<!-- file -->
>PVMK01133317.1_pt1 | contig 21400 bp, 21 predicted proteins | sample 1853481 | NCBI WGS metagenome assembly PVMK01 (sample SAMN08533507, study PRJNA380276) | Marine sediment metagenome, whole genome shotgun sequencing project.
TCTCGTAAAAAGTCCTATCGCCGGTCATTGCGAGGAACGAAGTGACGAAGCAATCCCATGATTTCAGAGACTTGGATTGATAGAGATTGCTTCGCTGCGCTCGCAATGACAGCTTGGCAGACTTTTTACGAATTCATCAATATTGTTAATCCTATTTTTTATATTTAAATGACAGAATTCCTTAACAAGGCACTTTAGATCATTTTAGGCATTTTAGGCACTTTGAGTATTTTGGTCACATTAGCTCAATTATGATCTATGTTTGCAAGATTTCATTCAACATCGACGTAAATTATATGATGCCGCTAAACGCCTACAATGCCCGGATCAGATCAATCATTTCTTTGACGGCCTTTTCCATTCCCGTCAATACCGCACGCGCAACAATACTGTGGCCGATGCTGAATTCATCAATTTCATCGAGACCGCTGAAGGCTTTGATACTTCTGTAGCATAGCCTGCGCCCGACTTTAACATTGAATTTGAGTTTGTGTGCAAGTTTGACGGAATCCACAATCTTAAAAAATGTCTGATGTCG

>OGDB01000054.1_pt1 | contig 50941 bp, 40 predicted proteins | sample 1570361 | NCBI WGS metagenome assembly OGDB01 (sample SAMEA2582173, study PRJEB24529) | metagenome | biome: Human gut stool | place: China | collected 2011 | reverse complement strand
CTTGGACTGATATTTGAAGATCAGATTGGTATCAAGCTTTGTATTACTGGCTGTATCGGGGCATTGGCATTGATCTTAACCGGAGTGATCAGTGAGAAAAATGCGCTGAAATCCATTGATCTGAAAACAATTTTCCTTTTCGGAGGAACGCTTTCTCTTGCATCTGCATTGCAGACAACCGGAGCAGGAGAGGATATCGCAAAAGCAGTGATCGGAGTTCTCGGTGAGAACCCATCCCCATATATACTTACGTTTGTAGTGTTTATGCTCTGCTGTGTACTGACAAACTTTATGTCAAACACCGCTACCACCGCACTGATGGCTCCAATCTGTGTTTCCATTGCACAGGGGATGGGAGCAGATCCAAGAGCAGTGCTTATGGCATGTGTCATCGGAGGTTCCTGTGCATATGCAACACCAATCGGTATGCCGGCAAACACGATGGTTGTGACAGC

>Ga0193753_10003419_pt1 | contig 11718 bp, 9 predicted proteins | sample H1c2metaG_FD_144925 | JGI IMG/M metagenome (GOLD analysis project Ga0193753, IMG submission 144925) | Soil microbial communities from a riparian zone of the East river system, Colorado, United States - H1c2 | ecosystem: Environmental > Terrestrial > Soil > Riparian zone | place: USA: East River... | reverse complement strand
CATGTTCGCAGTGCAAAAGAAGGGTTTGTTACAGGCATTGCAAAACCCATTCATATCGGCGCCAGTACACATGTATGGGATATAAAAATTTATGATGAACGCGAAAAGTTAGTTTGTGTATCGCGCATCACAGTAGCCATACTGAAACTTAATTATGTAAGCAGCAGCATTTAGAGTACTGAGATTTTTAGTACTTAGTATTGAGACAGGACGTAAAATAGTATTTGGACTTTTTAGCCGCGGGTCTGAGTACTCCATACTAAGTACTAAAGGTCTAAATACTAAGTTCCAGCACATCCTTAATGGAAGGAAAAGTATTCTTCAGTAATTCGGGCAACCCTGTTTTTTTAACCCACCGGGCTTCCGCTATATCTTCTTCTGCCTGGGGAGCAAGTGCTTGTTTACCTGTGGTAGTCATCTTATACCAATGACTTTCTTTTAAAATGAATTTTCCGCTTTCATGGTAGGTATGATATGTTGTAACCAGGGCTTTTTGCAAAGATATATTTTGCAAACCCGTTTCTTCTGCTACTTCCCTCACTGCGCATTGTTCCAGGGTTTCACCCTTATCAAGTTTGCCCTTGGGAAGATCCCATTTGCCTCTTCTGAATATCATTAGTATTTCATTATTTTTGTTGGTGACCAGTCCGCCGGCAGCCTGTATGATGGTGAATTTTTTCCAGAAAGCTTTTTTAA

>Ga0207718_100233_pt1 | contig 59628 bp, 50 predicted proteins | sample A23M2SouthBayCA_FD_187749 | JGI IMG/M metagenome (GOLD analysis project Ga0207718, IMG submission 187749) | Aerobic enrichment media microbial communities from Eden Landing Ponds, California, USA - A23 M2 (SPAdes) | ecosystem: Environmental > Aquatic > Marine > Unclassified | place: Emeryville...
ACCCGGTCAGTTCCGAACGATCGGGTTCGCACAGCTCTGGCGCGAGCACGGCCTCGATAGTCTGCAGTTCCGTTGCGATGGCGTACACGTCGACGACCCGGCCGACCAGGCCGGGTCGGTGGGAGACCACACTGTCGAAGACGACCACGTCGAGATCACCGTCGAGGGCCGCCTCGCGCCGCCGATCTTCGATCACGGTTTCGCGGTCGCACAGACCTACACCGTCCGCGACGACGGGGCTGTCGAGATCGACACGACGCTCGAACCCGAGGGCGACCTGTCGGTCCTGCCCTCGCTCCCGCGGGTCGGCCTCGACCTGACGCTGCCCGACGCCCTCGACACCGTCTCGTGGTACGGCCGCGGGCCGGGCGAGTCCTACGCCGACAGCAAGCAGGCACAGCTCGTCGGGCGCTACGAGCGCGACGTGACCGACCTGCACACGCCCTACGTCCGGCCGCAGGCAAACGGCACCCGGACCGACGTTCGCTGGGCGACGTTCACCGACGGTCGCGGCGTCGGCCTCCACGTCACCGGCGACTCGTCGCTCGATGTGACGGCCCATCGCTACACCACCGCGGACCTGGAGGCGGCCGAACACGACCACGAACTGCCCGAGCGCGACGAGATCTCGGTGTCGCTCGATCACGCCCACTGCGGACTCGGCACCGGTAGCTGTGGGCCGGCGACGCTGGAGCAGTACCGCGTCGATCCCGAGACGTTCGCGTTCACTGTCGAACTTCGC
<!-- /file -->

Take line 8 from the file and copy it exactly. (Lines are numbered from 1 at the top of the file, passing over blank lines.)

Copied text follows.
ACCCGGTCAGTTCCGAACGATCGGGTTCGCACAGCTCTGGCGCGAGCACGGCCTCGATAGTCTGCAGTTCCGTTGCGATGGCGTACACGTCGACGACCCGGCCGACCAGGCCGGGTCGGTGGGAGACCACACTGTCGAAGACGACCACGTCGAGATCACCGTCGAGGGCCGCCTCGCGCCGCCGATCTTCGATCACGGTTTCGCGGTCGCACAGACCTACACCGTCCGCGACGACGGGGCTGTCGAGATCGACACGACGCTCGAACCCGAGGGCGACCTGTCGGTCCTGCCCTCGCTCCCGCGGGTCGGCCTCGACCTGACGCTGCCCGACGCCCTCGACACCGTCTCGTGGTACGGCCGCGGGCCGGGCGAGTCCTACGCCGACAGCAAGCAGGCACAGCTCGTCGGGCGCTACGAGCGCGACGTGACCGACCTGCACACGCCCTACGTCCGGCCGCAGGCAAACGGCACCCGGACCGACGTTCGCTGGGCGACGTTCACCGACGGTCGCGGCGTCGGCCTCCACGTCACCGGCGACTCGTCGCTCGATGTGACGGCCCATCGCTACACCACCGCGGACCTGGAGGCGGCCGAACACGACCACGAACTGCCCGAGCGCGACGAGATCTCGGTGTCGCTCGATCACGCCCACTGCGGACTCGGCACCGGTAGCTGTGGGCCGGCGACGCTGGAGCAGTACCGCGTCGATCCCGAGACGTTCGCGTTCACTGTCGAACTTCGC